The peace of this remote northern frontier was shattered in 1896 when gold was discovered on Bonanza Creek. Over the next three years 100,000 prospectors set out to cross the infamous Chilkoot Pass to seek their fortunes in the newly-discovered gold fields. Only 4,000 prospectors found gold, and maybe a fortune, but many others didn't survive the hardships of the journey. Today, the nearest settlement to Bonanza Creek, Dawson City (5), easily evokes the ghosts of these fortune-seekers.
The town boasts wooden sidewalks, earthen streets, historic saloons and false-fronted wooden houses. The ghosts of characters such as Tagish Charlie (one of the Yukon gold's co-discoverers) and gangster Soapy Smith echo throughout the poetry of Robert Service and Jack London, and still haunt this perfectly-preserved time-warp. Visitors shouldn't miss a visit to Diamond Tooth Gertie's Gambling House, the gold fields of Bonanza Creek itself (where gold is still mined) or a visit to the Downtown Hotel to try a sourtoe cocktail.
But my everlasting Yukon memory is the kindness and, well, quirkiness, of the local people. Most communities number fewer than 300 inhabitants so any stranger in town is soon recognised and genuinely made to feel at home; a visit here is like putting on a comfy pair of old slippers. You will frequently bump into people who qualify to be members of the "colourful 5%" — characters who personify the old frontier spirit of the Yukon. Don't be surprised if a complete stranger buys you a drink in a bar; the Yukon is like that and will get under your skin like few other places in the world.
The Yukon offers excellent wildlife viewing opportunities, and is home to moose, bighorn sheep, bison, wolves and 30% of Canada's grizzly bear population. There are large populations of peregrine falcons and thousands of northern migratory birds such as tundra and trumpeter swans, many species of duck and geese also break their long migratory flights here.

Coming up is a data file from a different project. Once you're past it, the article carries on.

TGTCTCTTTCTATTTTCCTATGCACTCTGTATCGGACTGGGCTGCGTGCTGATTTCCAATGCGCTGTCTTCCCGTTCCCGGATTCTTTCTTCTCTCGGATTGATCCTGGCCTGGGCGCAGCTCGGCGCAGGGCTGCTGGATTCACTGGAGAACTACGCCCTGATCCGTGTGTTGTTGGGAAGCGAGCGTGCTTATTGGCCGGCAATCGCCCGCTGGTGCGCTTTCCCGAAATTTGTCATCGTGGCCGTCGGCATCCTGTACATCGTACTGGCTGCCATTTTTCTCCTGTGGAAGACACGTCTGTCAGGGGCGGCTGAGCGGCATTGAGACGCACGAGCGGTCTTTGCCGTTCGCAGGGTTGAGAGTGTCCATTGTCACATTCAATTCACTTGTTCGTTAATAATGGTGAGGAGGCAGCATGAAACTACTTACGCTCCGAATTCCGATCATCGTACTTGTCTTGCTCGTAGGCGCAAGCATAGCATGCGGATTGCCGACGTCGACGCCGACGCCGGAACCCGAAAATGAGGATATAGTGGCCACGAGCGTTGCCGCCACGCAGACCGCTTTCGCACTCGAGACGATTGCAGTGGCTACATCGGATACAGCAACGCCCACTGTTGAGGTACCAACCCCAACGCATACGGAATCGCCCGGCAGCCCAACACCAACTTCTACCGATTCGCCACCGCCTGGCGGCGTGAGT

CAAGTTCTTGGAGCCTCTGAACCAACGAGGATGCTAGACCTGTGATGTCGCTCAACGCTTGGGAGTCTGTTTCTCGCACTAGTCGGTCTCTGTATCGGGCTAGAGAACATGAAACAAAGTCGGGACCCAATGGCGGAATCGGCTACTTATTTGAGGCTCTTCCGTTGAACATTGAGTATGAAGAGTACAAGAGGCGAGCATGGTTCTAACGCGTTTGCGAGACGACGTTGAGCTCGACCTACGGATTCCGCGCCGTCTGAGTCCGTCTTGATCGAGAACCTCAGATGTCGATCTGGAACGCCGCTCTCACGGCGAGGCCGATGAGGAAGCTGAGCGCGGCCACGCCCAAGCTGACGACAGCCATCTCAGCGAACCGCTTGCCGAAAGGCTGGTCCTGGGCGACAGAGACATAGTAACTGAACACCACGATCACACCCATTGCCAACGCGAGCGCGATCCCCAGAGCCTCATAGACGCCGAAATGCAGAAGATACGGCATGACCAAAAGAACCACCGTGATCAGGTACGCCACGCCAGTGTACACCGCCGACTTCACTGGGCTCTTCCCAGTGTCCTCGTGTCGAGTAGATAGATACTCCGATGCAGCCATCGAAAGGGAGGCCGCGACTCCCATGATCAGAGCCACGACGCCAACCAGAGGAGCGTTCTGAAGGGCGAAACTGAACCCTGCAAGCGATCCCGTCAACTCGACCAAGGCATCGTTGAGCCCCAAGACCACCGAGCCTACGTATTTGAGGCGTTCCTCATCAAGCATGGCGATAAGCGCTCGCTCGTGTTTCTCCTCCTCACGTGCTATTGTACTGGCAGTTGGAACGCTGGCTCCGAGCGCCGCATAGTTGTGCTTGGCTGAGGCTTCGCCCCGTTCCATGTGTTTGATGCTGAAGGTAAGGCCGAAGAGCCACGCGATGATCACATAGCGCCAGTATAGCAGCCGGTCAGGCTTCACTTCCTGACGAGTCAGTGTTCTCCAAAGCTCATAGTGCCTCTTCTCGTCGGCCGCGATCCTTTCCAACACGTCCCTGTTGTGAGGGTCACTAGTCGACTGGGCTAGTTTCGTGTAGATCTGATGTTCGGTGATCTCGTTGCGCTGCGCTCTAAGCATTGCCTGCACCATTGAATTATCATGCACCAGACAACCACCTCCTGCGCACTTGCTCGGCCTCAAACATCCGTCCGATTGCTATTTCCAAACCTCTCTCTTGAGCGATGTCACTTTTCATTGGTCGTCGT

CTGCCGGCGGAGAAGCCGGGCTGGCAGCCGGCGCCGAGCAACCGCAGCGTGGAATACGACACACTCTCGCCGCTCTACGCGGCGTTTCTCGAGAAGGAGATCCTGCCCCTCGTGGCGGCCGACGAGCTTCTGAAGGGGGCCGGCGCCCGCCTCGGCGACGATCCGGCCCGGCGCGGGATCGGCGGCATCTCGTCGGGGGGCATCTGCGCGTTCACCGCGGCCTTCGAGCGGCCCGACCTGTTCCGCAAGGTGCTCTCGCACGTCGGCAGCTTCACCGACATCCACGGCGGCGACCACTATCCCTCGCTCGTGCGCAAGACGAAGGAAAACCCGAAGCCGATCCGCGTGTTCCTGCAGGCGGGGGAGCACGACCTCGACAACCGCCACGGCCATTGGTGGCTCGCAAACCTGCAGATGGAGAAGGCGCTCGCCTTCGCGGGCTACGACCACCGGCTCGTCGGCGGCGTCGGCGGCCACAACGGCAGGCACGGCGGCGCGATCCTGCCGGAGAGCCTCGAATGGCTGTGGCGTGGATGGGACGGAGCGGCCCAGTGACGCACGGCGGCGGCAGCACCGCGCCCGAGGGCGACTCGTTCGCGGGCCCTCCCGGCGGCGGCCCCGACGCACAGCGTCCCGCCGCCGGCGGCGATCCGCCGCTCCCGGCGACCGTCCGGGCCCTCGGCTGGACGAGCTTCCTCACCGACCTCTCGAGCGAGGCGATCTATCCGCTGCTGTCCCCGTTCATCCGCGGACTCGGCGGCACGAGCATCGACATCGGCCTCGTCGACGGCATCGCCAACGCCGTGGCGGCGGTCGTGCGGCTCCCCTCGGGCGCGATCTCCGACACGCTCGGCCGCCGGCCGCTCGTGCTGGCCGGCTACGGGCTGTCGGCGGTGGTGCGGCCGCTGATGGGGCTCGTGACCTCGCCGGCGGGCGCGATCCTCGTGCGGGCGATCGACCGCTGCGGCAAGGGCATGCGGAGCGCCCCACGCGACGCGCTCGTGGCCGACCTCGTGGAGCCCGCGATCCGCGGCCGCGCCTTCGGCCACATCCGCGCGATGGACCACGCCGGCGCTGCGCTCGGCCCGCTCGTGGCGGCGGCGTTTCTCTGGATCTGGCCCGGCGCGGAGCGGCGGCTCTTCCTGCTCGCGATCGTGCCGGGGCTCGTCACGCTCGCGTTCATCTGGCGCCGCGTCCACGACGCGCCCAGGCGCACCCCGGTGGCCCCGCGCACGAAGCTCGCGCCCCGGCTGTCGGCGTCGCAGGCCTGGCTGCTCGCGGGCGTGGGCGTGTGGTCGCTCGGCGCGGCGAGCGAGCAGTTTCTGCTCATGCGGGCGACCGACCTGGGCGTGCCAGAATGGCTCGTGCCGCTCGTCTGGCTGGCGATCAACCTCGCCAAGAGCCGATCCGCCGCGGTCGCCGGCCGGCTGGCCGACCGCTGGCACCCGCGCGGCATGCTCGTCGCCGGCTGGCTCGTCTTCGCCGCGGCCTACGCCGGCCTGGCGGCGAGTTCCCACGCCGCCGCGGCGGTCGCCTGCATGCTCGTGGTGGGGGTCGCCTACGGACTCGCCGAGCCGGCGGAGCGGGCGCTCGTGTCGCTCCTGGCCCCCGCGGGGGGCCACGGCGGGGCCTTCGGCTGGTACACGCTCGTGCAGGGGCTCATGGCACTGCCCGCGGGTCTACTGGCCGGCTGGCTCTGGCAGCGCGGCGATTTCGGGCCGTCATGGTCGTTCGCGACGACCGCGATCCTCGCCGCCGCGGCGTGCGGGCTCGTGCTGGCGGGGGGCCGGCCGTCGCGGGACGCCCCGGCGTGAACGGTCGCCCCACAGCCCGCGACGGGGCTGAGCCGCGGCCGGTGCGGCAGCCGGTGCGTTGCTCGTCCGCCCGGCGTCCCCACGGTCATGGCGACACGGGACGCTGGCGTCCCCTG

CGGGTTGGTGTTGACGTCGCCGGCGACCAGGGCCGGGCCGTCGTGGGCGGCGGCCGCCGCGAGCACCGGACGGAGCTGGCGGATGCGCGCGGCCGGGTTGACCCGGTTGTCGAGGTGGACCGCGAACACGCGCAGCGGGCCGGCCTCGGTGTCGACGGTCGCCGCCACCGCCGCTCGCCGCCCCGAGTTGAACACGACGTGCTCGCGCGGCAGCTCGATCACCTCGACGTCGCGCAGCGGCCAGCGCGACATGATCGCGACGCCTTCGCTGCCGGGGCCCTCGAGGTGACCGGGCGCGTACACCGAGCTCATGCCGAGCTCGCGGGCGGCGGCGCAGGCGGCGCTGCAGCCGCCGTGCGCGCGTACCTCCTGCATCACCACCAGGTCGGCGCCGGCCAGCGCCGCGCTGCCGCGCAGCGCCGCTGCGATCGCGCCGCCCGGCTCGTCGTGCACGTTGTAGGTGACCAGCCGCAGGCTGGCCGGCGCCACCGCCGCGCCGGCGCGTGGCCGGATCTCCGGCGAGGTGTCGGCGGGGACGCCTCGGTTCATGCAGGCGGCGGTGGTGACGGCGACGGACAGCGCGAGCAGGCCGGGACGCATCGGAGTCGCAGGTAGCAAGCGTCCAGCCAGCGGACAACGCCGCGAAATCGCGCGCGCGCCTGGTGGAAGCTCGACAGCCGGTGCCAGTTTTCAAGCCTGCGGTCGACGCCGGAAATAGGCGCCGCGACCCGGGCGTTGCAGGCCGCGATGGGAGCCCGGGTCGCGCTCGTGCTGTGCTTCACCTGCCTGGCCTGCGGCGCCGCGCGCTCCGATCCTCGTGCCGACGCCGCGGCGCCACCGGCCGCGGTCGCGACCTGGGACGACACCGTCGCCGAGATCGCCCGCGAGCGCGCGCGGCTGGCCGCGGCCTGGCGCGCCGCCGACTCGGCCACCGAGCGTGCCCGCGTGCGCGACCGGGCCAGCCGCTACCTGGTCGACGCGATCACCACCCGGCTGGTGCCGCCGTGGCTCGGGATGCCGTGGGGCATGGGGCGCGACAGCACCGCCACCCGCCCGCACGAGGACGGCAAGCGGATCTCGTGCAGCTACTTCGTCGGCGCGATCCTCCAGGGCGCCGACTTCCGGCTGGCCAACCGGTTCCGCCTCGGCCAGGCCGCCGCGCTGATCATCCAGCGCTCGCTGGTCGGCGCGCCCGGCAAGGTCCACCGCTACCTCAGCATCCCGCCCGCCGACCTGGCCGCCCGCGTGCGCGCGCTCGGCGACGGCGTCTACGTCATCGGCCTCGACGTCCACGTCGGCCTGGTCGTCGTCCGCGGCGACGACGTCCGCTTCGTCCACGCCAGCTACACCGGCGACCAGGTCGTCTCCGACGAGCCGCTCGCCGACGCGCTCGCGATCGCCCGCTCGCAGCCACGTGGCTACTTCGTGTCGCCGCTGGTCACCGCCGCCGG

However, an archetypal image of the north is of the enormous herds of caribou that inhabit the northern tundra. The largest herd, the Porcupine, numbers some 170,000 head of caribou and is intrinsic to the preservation of the traditional ways of life for the native Inuit people as they still hunt them for meat and skins.
Accommodation in this remote part of Canada can be rustic but it often has great charm. One example is Bombay Peggy's in Dawson City, a former gold-rush era brothel, turned character bed and breakfast. It adjoins a pub that offers Yukon-brewed beers, a fine selection of single malt scotch, and an extensive martini menu.
There are also remote wilderness lodges such as Inn on the Lake (south of Whitehorse) and Dalton Trail Lodge (near Haines Junction) where guests can truly absorb the magnificence of the landscape, take part in adventure activities and look for wildlife.
Beyond the wilds of the Yukon
The Yukon can easily be combined with a visit to neighbouring Alaska. From Dawson City the wonderfully scenic Top of the World Highway leads to the border and, from there, the glaciers and whales of Prince William Sound, the mountains and wildlife of Denali National Park and some of the world's best bear watching are all within reach. Likewise, beautiful and rarely-visited regions of northern British Columbia can also be combined with a trip to the Yukon. The more adventurous may prefer to take a 4x4 drive along the unpaved Dempster Highway, cutting through remote northern tundra to reach Inuvik on the Beaufort Sea.